Interpretation Guidelines Manual British Columbia Employment Standards Act and Regulations
EMPLOYMENT STANDARDS ACT - PART 6 - LEAVES AND JURY DUTY
ESA Section 54 – Duties of employer
This section explains the responsibilities of the employer before, during and after an employee requests leave under this Part of the Act.
54. (1) An employer must give an employee who requests leave under this Part the leave to which the employee is entitled.
(2) An employer must not, because of an employee's pregnancy or a leave allowed by this Part,
(a) terminate employment, or
(b) change a condition of employment without the employee's written consent.
(3) As soon as the leave ends, the employer must place the employee
(a) in the position the employee held before taking leave under this Part, or
(b) in a comparable position.
(4) If the employer's operations are suspended or discontinued when the leave ends, the employer must, subject to the seniority provisions in a collective agreement, comply with subsection (3) as soon as operations are resumed.
Remedies under s.79(2) of the Act protect an employee’s entitlements under Part 6. A determination issued under s.79(2) will include an escalating monetary penalty, subject to s.98.
If any dispute occurs about the reason for a job change, layoff, termination, or a business reorganization, under s.126(4)(c), the onus is on the employer to justify that the changes would have taken place even if the employee had not taken the leave or jury duty under this Part.
Any leave under Part 6 is a statutory entitlement, not something that may or may not be granted at the discretion of the employer. Leaves under this Part are available to employees regardless of how long they have been employed.
Employers may not terminate an employee for reasons related to a leave under this Part of the Act.
An employer gives Alice notice of termination immediately upon her return to work after pregnancy leave, merely because the employer prefers the replacement employee. This is a contravention of s.54, because the employer’s action was caused by an absence authorized by this Act.
Any change in a condition of employment must be with the employee’s written consent. An employer may not use the employee’s leave of absence to make significant changes to the employee’s job. Changes are only acceptable if they are unrelated to the employee’s absence and would have occurred even if the employee had been at work.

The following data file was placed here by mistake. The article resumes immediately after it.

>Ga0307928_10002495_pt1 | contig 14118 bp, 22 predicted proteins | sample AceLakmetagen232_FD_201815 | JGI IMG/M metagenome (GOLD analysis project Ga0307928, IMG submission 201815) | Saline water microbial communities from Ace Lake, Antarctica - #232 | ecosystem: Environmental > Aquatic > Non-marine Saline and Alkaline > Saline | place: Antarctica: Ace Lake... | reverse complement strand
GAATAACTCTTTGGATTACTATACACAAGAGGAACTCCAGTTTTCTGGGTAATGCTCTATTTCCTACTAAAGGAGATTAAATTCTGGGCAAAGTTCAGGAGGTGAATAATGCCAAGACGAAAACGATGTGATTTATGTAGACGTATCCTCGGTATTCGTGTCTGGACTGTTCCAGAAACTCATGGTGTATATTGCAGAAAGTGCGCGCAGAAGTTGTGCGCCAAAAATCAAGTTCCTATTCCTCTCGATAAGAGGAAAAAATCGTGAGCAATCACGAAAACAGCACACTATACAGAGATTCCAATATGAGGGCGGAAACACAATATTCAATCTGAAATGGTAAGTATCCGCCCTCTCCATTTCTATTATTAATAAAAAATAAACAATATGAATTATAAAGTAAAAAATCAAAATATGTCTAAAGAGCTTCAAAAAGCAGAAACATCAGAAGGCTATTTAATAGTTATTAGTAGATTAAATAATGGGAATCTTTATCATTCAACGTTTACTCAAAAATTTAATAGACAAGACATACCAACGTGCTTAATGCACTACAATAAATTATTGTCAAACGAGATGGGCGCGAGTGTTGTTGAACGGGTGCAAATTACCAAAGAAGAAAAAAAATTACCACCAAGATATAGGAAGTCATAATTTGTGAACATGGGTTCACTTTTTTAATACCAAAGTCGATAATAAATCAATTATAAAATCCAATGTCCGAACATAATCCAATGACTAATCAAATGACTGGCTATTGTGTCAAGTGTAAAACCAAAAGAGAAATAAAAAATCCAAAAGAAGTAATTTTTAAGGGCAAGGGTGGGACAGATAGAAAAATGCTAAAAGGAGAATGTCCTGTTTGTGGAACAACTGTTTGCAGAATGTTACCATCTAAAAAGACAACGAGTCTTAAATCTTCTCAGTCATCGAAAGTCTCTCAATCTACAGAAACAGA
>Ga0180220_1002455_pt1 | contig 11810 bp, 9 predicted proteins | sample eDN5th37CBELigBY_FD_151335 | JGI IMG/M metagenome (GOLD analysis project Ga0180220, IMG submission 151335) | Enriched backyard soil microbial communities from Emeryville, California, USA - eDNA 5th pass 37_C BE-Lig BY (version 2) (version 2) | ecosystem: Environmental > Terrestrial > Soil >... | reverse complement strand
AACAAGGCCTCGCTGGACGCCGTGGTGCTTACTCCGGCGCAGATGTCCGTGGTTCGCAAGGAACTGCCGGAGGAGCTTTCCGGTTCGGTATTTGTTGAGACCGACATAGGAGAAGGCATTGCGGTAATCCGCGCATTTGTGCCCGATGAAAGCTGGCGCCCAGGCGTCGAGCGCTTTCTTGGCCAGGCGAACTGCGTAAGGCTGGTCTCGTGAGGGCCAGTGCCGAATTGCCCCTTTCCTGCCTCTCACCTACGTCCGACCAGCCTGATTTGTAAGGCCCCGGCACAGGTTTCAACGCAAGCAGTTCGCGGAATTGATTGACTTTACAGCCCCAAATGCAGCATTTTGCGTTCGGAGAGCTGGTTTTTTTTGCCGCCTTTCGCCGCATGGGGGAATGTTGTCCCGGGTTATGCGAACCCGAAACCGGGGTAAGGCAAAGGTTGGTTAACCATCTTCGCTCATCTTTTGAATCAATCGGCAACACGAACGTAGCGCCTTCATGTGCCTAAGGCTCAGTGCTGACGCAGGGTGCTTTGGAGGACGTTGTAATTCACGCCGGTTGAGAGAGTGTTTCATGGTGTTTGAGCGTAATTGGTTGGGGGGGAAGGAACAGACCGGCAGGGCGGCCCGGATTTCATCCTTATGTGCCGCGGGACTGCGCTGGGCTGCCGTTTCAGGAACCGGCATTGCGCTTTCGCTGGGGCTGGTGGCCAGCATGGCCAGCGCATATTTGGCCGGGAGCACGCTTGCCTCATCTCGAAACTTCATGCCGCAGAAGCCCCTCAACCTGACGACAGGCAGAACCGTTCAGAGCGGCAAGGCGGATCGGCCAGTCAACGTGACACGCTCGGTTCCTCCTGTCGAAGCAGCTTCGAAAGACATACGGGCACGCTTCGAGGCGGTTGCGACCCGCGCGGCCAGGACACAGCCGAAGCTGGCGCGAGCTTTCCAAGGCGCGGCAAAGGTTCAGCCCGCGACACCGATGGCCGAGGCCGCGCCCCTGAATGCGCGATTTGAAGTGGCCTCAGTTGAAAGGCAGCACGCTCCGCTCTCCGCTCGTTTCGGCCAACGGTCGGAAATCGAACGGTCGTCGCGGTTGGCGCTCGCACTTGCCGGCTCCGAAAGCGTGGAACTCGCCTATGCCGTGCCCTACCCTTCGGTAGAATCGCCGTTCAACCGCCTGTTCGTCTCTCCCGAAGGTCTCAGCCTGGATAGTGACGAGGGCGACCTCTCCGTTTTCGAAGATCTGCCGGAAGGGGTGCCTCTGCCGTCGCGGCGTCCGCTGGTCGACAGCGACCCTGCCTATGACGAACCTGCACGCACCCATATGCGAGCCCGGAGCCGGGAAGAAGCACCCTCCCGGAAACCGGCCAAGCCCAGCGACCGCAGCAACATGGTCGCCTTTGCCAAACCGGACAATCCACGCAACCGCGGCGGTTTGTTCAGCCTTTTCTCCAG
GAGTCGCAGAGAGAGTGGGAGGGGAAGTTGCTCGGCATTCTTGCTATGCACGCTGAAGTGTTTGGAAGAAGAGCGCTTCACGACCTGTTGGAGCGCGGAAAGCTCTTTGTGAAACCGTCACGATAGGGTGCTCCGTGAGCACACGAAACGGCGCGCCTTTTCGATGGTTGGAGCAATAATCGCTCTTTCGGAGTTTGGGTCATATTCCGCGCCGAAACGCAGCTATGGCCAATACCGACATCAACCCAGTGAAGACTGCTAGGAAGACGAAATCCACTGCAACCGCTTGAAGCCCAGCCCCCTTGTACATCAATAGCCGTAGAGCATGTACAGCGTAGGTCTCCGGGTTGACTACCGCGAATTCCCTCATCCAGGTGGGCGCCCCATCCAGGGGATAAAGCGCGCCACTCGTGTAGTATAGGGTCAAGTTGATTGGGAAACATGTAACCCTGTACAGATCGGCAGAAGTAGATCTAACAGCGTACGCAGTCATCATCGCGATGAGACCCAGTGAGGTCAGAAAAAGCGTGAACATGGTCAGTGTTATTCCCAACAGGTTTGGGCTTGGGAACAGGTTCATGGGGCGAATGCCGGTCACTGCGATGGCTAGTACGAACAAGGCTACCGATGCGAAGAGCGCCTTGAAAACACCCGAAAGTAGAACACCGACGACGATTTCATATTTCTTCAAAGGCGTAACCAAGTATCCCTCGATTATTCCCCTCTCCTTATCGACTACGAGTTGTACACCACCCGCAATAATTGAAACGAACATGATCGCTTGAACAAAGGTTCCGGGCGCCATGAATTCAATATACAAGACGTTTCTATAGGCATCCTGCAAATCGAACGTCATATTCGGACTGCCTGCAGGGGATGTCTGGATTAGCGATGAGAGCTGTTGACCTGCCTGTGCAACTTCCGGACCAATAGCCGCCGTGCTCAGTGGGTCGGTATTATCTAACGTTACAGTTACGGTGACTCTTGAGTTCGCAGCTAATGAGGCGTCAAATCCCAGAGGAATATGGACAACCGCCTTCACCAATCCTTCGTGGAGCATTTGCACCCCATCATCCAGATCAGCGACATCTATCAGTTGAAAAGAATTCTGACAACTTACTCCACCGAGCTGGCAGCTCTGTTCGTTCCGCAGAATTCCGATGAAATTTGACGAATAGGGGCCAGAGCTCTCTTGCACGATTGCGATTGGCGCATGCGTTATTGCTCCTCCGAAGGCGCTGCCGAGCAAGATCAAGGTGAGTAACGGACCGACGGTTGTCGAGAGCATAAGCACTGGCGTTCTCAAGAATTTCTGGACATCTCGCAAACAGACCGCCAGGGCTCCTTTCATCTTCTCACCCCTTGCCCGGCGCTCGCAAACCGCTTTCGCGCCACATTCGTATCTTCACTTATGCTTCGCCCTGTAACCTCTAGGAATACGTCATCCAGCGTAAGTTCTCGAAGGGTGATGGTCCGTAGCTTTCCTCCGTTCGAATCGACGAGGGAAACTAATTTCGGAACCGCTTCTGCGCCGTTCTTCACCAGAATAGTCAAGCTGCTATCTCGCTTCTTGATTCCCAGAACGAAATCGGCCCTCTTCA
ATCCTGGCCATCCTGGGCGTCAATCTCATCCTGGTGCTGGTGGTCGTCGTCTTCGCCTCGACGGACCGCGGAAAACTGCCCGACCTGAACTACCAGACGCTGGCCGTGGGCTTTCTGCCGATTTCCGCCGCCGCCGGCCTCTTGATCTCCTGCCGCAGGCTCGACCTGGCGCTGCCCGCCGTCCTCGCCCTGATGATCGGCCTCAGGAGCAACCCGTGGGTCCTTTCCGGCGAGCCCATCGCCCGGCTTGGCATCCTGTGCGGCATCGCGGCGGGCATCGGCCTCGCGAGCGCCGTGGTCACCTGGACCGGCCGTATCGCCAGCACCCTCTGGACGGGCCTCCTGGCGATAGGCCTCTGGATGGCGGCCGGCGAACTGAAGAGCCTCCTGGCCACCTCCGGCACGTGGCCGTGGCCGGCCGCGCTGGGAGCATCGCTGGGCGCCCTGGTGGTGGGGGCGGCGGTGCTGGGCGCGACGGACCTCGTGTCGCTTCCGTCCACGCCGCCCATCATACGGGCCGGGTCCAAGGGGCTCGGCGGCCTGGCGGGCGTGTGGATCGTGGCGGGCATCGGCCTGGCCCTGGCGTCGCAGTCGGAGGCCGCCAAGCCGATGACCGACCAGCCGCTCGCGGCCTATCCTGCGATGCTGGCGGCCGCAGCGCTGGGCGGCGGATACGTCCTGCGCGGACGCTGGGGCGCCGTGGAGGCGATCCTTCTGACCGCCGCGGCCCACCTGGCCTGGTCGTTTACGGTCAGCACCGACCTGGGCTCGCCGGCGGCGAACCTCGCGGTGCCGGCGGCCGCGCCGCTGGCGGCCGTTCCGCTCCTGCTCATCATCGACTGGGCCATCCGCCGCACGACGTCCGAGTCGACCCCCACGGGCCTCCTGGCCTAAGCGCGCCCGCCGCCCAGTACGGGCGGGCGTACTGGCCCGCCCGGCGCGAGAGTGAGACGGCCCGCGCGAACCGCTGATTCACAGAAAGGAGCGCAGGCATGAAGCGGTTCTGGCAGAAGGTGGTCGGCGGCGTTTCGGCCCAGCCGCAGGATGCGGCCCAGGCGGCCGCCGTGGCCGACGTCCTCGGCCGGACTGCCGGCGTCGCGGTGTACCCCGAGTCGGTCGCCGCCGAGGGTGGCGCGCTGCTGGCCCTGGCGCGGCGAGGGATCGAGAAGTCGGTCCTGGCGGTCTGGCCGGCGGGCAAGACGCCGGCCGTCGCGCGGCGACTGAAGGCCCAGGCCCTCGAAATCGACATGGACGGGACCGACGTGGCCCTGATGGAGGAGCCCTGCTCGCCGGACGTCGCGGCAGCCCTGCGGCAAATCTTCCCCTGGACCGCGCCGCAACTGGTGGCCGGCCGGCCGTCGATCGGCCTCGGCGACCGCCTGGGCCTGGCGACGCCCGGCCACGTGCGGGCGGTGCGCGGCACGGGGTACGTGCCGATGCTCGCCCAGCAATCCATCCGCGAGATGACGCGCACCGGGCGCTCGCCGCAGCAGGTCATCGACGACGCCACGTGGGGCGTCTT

The employer has a statutory obligation to allow the employee an orderly return to work at the end of the leave, or jury duty, to the position held by the employee before taking the leave, or a comparable position. The burden is on the employer to establish that they attempted to recall the employee.
The requirements of this section extend beyond simply allowing the employee to return to work.
When determining a “comparable position”, the conditions of employment which are considered include, but are not limited to, the following:
- job title
- job duties
- reporting relationships
- status as perceived by other staff and the public
- pay package
- benefit plans
- hours of work
- location of work
- location of office, desk
- provision of equipment and tools
If an employee begins work in the new position, this may be, but is not necessarily, evidence of accepting the changed conditions of employment. The employee is expected to accept reasonable changes in working conditions. If the employee is not happy with a change in position or conditions of employment, the employee must convey any dissatisfaction to the employer or the director.
If the employer's business operations have been suspended or discontinued at the time an employee's leave ends, the employer must comply with Part 6, s.54 (3) when operations resume.
If an employer reduces operations for genuine business reasons during an employee's leave, and the employee returns to a significantly different or lesser job, it must be determined what would have happened had the employee not taken leave under this Part. If the employee would have been affected in the same manner if they had continued working and had not taken leave, the employer has not contravened this section.
Employees covered by a collective agreement
Under the provisions of s.3, parties to a collective agreement are prohibited from giving up the specific employment protection provided in Part 6. Employers, employees and unions may not negotiate terms and conditions that do not meet the standards set out in this Part of the Act, or Part 6 will be deemed to be incorporated into the collective agreement.
Under s.3(7) of the Act, where there is a collective agreement, the enforcement of matters relating to Part 6 is through the grievance procedure, not through the enforcement provisions of the Act.
Related sections of the Act or Regulation
- s 1, Definition, “conditions of employment”
- s.1, Definition, “temporary layoff”
- s.1, Definition, “termination of employment”
- s.1, Definition, “termination pay”
- s.3, Scope of the Act
- s.50, Pregnancy leave
- s.51, Parental leave
- s.52. Family Responsibility Leave
- s.52.1, Compassionate Care Leave
- s.53, Bereavement leave
- s.56, Employment deemed continuous while employee on leave or jury duty
- s.63, Liability resulting from length of service
- s.64, Group terminations
- s.67, Rules about notice
- s.79(2), Determinations and Consequences
- s.126(4)(b), Evidence and burden of proof